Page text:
Europe's Shrinking, Aging Population
Jun 13, 2012 | 10:00 GMT
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Europe's population will peak around 2035 and then begin to slowly decline. Official projections vary, with the U.N. Population Division predicting that Europe could lose up to 100 million people in the next 50 years. However, all projections agree on one point: Europe's population will be older. According to Eurostat, in current EU member countries the population cohort between the ages of 15 and 64 is expected to decline from 67 percent of the total population to 56 percent by 2060. The population group aged 60 and older is expected to grow from 18 percent to 30 percent in the same period.
These demographic shifts are caused mainly by two factors: declining fertility rates and increased life expectancy. Europe's fertility rates have been less than 2.1 children per woman (the so-called replacement rate) for decades, and rates are expected to remain below the replacement rate in the foreseeable future. At the same time, people will live longer. By 2060 the average life expectancy in the European Union is anticipated to reach 84.6 years for men (from 76.7 in 2010) and 89.1 for women (from 82.5 in 2010). Emigration also plays a role in these population changes, especially if young workers leave their home countries in search of better job opportunities.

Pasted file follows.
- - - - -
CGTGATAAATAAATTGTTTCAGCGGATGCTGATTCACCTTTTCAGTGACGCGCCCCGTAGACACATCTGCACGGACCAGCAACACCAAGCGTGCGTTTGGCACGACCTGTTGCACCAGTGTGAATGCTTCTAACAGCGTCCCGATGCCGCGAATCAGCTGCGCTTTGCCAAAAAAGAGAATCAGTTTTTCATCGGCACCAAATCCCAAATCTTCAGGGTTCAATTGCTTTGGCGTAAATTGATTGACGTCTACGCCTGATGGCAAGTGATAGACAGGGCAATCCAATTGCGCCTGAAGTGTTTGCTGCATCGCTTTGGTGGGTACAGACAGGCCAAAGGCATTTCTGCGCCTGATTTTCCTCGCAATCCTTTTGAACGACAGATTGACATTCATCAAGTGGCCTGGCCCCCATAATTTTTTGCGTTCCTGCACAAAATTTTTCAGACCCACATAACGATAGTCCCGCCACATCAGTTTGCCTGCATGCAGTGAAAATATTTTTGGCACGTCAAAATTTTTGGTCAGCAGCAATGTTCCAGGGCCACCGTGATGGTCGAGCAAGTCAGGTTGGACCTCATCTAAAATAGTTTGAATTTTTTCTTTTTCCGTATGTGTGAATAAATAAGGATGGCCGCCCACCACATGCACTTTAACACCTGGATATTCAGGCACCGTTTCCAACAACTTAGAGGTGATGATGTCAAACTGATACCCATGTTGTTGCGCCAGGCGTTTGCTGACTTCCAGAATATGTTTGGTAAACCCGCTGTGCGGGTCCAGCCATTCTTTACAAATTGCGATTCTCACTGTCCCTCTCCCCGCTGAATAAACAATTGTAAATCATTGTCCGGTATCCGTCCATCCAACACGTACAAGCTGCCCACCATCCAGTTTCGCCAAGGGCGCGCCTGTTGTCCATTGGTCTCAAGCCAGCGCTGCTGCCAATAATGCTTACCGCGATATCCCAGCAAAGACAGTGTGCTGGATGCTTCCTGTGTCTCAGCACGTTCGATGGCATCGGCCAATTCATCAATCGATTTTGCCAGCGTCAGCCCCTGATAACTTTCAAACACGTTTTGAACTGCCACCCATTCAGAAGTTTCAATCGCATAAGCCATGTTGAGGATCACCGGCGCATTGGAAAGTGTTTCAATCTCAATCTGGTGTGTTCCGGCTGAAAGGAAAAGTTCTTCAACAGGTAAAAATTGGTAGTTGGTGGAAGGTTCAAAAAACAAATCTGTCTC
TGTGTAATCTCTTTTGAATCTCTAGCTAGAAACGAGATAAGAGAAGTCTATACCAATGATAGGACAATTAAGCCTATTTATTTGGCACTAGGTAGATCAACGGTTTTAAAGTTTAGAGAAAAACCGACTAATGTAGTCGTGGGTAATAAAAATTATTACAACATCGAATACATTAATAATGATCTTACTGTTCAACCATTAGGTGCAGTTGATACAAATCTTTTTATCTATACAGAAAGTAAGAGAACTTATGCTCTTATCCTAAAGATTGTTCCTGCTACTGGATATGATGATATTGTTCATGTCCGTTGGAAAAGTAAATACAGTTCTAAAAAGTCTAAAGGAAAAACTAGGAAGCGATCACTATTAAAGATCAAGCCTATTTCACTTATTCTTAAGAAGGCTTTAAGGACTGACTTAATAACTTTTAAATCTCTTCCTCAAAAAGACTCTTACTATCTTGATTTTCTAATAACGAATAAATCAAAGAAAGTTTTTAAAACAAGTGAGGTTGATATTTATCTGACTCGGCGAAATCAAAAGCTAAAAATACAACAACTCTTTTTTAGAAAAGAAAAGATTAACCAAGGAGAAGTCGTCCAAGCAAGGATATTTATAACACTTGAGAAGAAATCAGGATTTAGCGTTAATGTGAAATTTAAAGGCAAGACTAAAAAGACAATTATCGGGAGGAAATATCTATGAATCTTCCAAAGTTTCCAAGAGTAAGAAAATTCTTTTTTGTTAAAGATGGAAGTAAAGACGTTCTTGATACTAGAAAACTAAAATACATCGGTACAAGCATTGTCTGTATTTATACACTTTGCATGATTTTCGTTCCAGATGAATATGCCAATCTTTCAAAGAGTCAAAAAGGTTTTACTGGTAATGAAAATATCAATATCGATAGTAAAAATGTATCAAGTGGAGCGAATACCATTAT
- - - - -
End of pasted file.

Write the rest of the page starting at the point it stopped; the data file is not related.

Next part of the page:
The shrinking and aging of Europe's population will have geopolitical consequences for the Continent. First, the new demographic will reduce Europe's political, economic and military heft in international affairs. Second, it will create a Continent-wide competition for skilled workers, in which there will be clear winners in northern and western Europe and losers in the south and east. Finally, the new demographic will change the Continent's internal balance of power.